2. I am a huge Gretchen Rubin fan, and it was neat to see this post here. I firmly agree with all of this. All of these habits and strategies lesson the need for willpower, which is easily fatigued and over-utilized when it comes to improving our lives.

  3. You have some of the best strategies I have come across Stacey, I for one need the give yourself treat strategy. I do all the other strategies well except take care of myself.this has lead me to some health issues lately. Now, let me check on the time calendar of yours and follow the strategies.

  4. Hi Stacey,

    I’m always looking to step up my blog game! I think “disconnecting” is a great way to focus on your work. I have a spot in my house that I know is too far from the WiFi signal – this is where most of my work gets done.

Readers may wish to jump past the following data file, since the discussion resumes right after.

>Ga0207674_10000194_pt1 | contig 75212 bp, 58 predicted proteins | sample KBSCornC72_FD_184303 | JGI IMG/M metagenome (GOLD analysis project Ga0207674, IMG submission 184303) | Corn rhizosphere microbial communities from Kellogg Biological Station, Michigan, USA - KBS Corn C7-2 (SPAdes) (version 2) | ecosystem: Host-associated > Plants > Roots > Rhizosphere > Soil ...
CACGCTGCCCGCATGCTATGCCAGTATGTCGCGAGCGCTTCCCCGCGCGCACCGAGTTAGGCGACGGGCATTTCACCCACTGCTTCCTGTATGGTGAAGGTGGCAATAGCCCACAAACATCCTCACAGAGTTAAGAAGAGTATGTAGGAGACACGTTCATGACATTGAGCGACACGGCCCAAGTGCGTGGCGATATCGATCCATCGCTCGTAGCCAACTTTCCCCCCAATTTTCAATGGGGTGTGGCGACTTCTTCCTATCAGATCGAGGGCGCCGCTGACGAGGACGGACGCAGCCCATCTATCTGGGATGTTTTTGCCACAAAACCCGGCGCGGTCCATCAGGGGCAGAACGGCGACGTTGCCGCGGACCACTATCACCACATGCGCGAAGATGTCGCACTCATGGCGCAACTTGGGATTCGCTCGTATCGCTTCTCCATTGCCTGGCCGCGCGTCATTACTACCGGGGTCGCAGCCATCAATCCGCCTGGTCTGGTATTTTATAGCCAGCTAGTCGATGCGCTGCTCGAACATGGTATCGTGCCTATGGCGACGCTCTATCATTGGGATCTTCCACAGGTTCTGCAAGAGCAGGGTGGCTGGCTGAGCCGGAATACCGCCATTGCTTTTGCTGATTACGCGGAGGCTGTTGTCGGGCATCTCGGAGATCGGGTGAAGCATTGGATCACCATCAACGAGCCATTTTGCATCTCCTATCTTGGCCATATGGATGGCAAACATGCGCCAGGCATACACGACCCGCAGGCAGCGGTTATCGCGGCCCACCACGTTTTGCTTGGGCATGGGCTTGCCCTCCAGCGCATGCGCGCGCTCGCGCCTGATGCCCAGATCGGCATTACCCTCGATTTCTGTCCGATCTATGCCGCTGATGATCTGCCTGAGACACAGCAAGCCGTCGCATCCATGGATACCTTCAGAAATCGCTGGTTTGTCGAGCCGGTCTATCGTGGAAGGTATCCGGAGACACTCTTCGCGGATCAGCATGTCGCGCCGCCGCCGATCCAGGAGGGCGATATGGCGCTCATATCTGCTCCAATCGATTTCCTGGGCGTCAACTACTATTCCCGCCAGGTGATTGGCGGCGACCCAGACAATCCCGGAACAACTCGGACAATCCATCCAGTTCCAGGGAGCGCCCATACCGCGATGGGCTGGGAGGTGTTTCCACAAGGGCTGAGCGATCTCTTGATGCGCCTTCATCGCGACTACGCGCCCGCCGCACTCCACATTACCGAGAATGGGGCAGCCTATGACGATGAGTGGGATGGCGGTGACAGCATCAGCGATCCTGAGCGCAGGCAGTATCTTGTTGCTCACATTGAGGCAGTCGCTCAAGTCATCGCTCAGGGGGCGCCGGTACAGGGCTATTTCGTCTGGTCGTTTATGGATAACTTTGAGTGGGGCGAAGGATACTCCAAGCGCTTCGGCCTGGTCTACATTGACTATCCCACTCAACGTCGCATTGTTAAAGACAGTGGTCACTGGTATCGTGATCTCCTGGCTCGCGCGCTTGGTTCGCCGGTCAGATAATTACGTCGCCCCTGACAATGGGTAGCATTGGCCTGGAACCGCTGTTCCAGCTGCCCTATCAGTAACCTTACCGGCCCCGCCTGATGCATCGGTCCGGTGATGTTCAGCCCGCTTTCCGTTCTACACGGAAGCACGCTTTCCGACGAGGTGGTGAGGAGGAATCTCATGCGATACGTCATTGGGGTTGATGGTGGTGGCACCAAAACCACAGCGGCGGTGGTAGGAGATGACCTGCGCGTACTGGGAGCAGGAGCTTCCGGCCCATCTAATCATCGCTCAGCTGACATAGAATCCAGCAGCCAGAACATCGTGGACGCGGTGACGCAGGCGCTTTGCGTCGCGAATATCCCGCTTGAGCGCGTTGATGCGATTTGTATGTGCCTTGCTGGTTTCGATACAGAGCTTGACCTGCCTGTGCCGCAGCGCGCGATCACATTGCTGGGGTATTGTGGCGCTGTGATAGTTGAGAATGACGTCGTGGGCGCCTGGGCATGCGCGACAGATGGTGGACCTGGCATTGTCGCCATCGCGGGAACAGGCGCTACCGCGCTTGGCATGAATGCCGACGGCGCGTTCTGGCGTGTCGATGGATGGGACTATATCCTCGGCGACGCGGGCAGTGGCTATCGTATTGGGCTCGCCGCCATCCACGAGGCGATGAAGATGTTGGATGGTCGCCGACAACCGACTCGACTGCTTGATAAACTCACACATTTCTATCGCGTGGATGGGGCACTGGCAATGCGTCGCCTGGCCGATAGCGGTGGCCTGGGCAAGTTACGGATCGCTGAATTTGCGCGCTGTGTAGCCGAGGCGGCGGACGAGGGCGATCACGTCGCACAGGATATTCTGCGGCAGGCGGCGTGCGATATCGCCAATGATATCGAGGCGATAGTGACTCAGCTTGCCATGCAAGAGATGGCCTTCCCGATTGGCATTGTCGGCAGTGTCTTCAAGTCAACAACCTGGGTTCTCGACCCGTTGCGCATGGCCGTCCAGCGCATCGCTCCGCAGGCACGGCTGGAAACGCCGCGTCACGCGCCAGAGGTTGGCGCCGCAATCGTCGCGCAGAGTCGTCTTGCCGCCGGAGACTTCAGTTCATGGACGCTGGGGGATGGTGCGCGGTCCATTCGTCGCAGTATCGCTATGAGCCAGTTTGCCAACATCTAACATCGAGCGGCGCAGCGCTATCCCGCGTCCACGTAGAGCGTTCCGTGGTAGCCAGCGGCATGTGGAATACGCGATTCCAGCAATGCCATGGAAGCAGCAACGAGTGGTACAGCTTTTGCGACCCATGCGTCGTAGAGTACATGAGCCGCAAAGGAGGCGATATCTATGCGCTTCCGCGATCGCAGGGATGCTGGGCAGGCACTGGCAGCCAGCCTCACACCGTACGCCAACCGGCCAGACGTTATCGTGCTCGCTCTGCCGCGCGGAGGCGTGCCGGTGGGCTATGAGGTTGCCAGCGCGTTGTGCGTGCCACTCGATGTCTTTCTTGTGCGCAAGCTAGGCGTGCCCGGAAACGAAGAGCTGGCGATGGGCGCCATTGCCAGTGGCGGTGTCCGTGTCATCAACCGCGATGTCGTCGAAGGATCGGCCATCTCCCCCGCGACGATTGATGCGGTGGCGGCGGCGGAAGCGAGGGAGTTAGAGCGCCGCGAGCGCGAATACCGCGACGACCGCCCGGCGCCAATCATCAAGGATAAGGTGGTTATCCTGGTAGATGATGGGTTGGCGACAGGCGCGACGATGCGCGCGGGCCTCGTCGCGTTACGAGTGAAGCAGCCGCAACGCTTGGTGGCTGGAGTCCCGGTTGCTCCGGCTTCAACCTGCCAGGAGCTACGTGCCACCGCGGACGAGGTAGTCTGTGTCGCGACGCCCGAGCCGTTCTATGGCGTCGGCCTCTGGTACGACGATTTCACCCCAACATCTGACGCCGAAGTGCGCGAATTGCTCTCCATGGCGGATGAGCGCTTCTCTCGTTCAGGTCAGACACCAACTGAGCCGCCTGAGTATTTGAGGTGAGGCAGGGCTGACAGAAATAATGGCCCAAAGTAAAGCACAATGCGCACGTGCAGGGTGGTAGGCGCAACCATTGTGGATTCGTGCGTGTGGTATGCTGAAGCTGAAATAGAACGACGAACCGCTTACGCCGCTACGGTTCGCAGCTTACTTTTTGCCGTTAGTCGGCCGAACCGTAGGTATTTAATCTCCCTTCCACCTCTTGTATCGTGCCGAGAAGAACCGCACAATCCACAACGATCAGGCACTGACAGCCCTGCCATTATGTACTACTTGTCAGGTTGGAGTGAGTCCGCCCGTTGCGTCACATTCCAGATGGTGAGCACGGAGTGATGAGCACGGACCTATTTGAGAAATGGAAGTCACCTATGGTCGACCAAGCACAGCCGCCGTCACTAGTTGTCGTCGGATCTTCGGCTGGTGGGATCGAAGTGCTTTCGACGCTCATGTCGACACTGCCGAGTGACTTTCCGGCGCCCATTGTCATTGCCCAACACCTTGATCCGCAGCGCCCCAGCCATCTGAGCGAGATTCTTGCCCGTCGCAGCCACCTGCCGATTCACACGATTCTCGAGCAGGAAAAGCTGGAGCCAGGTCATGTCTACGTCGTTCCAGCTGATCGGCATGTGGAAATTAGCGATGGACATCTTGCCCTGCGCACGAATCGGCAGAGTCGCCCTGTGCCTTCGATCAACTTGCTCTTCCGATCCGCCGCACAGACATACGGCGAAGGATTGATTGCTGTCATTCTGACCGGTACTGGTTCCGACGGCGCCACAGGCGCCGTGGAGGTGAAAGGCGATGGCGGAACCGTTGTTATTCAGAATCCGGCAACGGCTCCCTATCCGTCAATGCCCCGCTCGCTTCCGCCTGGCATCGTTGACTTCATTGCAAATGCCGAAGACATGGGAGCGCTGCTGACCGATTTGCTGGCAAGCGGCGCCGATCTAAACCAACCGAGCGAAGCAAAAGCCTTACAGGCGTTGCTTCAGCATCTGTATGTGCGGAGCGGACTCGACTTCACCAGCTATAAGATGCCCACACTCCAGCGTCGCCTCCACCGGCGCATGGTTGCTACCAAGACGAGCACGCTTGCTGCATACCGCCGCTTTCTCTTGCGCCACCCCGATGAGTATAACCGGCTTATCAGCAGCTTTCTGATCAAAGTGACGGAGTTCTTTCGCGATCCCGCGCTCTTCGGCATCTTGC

5. Great post Stacey! I noticed last year I spent a lot of time not so focused on the basics, and I noticed the difference as well, and that was not a good thing. I was all over the place…

    This year it is back to basics….! I’ve noticed over nearly a decade of working from home online, that the basics of internet marketing work the best, so thank you for the idea of a reboot, it’s time I reboot and get back to the basics! God Bless!

  6. I’m definitely a fan of scheduling but sometimes I’m more productive and creative when I write in a new location.

  7. Hey Stacey,

    To make this year productive. everyone should build some new strategies like you have mentioned.

    A better strategy for time management. To write more, complete the work on time.

    Monitoring the number of posts you publish and many other things.

    I have planned for everything. Hope for the best.